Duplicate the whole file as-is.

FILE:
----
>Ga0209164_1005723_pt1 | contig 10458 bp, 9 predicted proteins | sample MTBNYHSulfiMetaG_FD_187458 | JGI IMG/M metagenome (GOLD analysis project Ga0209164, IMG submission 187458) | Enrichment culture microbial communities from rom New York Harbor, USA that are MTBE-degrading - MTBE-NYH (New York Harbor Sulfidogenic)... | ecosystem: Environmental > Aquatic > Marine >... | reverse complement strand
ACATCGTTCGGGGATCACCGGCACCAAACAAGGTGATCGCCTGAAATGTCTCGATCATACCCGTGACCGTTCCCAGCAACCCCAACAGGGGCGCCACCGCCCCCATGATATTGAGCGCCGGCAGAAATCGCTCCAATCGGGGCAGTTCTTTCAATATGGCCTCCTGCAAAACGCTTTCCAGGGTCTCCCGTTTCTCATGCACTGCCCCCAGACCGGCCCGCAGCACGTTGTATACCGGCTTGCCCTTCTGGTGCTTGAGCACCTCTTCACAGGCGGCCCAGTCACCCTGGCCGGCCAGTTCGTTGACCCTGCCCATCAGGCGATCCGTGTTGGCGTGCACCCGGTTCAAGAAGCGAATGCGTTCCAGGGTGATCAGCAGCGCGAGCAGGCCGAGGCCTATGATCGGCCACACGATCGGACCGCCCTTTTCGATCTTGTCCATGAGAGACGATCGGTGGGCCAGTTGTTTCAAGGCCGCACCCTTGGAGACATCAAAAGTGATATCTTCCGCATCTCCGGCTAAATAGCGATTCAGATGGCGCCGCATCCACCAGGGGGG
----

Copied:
>Ga0209164_1005723_pt1 | contig 10458 bp, 9 predicted proteins | sample MTBNYHSulfiMetaG_FD_187458 | JGI IMG/M metagenome (GOLD analysis project Ga0209164, IMG submission 187458) | Enrichment culture microbial communities from rom New York Harbor, USA that are MTBE-degrading - MTBE-NYH (New York Harbor Sulfidogenic)... | ecosystem: Environmental > Aquatic > Marine >... | reverse complement strand
ACATCGTTCGGGGATCACCGGCACCAAACAAGGTGATCGCCTGAAATGTCTCGATCATACCCGTGACCGTTCCCAGCAACCCCAACAGGGGCGCCACCGCCCCCATGATATTGAGCGCCGGCAGAAATCGCTCCAATCGGGGCAGTTCTTTCAATATGGCCTCCTGCAAAACGCTTTCCAGGGTCTCCCGTTTCTCATGCACTGCCCCCAGACCGGCCCGCAGCACGTTGTATACCGGCTTGCCCTTCTGGTGCTTGAGCACCTCTTCACAGGCGGCCCAGTCACCCTGGCCGGCCAGTTCGTTGACCCTGCCCATCAGGCGATCCGTGTTGGCGTGCACCCGGTTCAAGAAGCGAATGCGTTCCAGGGTGATCAGCAGCGCGAGCAGGCCGAGGCCTATGATCGGCCACACGATCGGACCGCCCTTTTCGATCTTGTCCATGAGAGACGATCGGTGGGCCAGTTGTTTCAAGGCCGCACCCTTGGAGACATCAAAAGTGATATCTTCCGCATCTCCGGCTAAATAGCGATTCAGATGGCGCCGCATCCACCAGGGGGG